Exit Strategy. Biden’s Afghan Dilemma
Giuliano Battiston 11 February 2021

In his first foreign policy speech as US president at the State Department in Washington, last February 4th,  Joe Biden did not mention Afghanistan. It was a deliberate choice, in line with the administration officials’ relative silence: the Biden-Harris administration is still trying to figure out how to handle the Afghan dossier inherited by its predecessor, Donald Trump.

On November 17th 2020, Trump ordered to cut the number of US troops from 4,500 to 2,500, by January 2021, the lowest number since 2001, in accordance with a comprehensive agreement between the United States and the Taliban. Under the US-Taliban deal signed in Doha on February 29th, 2020, all foreign forces are scheduled to leave Afghanistan by May 2021 in exchange for security guarantees from the militant group, which has also pledged to negotiate a permanent ceasefire and a power-sharing formula with the internationally recognized government in Kabul, not officially recognized by the Taliban.

 

The Doha US-Taliban deal

The first issue the new Biden team will have to prioritize is, therefore, to determine the pace of any further US withdrawal, to decide whether to adhere to, revoke, or renegotiate the terms of that deal. As the withdrawal deadline approaches, a limited spectrum of options is available: the Biden administration has a short timeframe and has already announced a policy  review. On January 22nd, National Security Advisor Jake Sullivan clarified “the United States’ intention to review the February 2020 US-Taliban agreement, including to assess whether the Taliban was living up to its commitments to cut ties with terrorist groups, to reduce violence in Afghanistan, and to engage in meaningful negotiations with the Afghan government and other stakeholders”.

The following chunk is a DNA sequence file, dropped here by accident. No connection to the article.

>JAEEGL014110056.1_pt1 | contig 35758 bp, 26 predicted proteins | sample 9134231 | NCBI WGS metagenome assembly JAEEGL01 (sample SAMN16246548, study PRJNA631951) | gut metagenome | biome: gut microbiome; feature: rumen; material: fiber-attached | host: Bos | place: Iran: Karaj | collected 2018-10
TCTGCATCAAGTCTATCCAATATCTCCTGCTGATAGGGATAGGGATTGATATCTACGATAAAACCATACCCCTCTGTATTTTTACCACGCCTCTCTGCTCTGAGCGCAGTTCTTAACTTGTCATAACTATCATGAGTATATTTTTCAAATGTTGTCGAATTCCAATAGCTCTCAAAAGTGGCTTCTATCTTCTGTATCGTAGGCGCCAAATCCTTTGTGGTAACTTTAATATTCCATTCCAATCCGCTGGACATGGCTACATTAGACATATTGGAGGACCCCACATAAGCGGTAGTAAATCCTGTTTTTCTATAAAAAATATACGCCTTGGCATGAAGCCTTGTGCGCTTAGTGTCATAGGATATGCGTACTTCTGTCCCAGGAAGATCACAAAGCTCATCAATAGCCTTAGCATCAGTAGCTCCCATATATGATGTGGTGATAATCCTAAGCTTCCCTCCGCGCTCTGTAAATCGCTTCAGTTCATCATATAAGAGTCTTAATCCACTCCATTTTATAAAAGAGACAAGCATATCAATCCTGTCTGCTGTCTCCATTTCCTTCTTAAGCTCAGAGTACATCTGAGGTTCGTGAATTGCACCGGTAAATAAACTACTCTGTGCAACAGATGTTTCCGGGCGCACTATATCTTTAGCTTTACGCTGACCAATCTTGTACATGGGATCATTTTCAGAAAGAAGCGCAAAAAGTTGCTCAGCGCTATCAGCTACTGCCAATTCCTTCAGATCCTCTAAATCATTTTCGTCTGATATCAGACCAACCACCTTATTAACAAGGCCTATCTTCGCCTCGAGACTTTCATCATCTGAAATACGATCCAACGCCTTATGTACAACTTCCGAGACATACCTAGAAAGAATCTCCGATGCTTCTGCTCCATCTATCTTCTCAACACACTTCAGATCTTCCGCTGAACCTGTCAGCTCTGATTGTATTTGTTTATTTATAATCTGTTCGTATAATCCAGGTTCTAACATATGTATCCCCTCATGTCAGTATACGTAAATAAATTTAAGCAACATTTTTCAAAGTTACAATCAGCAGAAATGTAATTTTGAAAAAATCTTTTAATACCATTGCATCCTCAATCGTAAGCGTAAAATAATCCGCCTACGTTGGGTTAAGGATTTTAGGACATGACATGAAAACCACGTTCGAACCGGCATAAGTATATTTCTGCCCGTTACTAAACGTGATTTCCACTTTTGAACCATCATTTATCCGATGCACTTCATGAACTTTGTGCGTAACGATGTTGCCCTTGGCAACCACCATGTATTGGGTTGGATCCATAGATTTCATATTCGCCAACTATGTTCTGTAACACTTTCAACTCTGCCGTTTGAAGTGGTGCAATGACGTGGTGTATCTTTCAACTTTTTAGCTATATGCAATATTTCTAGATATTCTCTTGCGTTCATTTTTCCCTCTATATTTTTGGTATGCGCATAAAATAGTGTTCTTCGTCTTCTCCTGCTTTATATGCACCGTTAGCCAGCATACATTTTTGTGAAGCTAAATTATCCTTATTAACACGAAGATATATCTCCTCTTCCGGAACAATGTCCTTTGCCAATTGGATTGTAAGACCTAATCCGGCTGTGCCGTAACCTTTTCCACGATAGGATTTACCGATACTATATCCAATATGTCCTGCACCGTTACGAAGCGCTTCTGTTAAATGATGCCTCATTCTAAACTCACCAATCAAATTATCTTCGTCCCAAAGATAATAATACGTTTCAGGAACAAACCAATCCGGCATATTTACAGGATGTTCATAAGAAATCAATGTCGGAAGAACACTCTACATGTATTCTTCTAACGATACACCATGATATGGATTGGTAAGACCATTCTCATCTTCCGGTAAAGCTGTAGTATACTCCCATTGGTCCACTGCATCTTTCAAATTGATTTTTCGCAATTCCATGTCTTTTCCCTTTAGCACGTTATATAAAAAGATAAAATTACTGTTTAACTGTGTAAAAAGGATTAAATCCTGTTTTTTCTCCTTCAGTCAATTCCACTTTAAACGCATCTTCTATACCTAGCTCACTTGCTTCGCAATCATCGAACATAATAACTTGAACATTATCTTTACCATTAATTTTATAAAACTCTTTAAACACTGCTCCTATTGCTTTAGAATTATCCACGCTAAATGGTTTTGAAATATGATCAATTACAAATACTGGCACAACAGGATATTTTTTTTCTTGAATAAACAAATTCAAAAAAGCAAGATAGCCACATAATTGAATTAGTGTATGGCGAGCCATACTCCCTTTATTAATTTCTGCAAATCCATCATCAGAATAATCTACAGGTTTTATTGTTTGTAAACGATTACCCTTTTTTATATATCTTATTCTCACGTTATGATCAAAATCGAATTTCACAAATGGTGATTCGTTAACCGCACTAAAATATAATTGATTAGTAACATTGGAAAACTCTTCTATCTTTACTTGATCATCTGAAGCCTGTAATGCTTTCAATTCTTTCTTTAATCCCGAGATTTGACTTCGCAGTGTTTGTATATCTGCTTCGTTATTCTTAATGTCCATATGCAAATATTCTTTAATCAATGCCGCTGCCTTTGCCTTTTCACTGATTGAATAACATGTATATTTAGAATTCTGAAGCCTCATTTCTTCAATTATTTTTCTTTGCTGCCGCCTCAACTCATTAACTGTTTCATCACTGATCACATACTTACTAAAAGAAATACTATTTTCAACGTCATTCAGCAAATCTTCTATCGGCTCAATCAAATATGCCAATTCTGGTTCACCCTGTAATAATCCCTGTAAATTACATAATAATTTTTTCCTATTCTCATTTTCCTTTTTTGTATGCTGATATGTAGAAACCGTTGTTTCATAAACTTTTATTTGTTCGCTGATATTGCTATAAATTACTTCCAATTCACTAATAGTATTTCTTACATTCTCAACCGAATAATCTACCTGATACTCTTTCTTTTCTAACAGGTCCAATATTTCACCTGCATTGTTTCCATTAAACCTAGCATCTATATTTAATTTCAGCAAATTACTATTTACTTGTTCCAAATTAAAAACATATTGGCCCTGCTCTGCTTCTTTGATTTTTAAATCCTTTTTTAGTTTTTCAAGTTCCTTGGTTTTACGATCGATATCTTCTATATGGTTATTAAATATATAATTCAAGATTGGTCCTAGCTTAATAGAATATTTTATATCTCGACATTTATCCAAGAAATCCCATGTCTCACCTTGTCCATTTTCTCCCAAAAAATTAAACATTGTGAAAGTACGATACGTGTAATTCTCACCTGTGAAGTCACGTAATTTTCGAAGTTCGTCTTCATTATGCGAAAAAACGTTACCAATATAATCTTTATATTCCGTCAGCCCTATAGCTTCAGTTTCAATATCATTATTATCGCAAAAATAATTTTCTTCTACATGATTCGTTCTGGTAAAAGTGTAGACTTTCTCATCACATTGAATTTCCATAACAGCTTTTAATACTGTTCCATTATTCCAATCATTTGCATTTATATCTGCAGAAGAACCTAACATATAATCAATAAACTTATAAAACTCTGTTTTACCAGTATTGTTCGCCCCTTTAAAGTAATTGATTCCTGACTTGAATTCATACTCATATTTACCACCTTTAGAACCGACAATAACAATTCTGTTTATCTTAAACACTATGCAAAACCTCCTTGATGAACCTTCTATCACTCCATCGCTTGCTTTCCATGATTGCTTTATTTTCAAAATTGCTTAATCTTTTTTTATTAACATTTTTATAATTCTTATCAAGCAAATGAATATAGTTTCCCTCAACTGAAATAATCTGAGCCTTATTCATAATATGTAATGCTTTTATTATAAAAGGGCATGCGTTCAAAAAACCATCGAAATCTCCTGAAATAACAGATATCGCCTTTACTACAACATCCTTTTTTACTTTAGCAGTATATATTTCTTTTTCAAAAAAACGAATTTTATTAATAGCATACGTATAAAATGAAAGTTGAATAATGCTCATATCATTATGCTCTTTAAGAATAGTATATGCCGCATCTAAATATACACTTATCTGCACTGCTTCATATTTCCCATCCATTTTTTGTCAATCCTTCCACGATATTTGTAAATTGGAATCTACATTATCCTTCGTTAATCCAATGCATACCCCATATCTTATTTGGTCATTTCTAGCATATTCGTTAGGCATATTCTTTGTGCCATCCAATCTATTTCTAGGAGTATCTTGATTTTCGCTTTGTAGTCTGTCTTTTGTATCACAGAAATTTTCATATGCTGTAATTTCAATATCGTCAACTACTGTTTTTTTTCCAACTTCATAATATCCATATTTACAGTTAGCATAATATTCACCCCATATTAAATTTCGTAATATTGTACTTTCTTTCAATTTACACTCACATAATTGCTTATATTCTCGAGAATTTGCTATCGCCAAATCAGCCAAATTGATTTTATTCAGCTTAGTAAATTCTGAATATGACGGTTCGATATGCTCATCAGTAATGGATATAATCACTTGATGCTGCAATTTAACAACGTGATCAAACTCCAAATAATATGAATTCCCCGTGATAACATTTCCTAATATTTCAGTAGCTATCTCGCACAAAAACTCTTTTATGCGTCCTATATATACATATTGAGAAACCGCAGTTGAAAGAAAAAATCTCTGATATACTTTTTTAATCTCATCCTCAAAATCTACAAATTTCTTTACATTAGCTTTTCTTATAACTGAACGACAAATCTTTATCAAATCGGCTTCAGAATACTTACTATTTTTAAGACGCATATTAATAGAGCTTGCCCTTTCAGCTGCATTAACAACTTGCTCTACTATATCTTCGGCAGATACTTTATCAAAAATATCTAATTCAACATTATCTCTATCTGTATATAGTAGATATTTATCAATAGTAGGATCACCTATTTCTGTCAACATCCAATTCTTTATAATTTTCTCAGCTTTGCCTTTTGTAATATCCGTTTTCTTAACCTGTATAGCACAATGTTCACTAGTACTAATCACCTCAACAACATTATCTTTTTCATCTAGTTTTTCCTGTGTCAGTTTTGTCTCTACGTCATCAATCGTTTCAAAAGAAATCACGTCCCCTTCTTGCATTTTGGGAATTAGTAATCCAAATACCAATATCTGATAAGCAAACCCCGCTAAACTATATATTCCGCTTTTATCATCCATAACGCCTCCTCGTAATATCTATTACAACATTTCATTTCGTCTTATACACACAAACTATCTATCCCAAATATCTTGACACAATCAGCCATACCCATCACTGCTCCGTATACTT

According to several observers, despite the repeated reassurances that troop withdrawal is tied to conditions on the ground and to substantial progress in the so-called intra-Afghan peace process, the Taliban has never lived up to what the international community expected. The levels of violence within the country “are simply too high”, recently reiterated General Kenneth McKenzie, commander of the United States Central Command, indirectly blaming the Taliban for this tendency. While the intra-Afghan talks, inaugurated in Qatar in September 2020 (six months after their planned start), led only to a three-page set of procedures for the future substantial talks.

 

The intra-Afghan negotiations

The set of procedures was agreed upon by the two main Afghan warring sides, the Taliban and the “negotiating team of the Islamic Republic of Afghanistan”, the IRoA team. The latter is a heterogeneous and deeply divided “Republican front”, whose pluralism is a sign of fragmentation rather than democratic diversity, reflecting the deep political ruptures within the Afghan political landscape. Here, two major points should  be recalled. First, the Afghan government came to the peace negotiations in relative weakness, due to Trump’s policy on Afghanistan based on the concession to first sit bilaterally with the Taliban without the Afghan government present and to push the latter to abandon the principle of “reciprocal concessions”. Second, although the US-Taliban deal of February 29th 2020 does not say much about the shape of intra-Afghan talks, “Taliban sources consistently insisted that they would not talk to the Ghani administration, but only to an interim government that represented the whole Afghan political spectrum. This position has not really changed”, writes Antonio Giustozzi, a leading scholar on the Afghan insurgency.

 

The Afghan government is weak, the Taliban is strong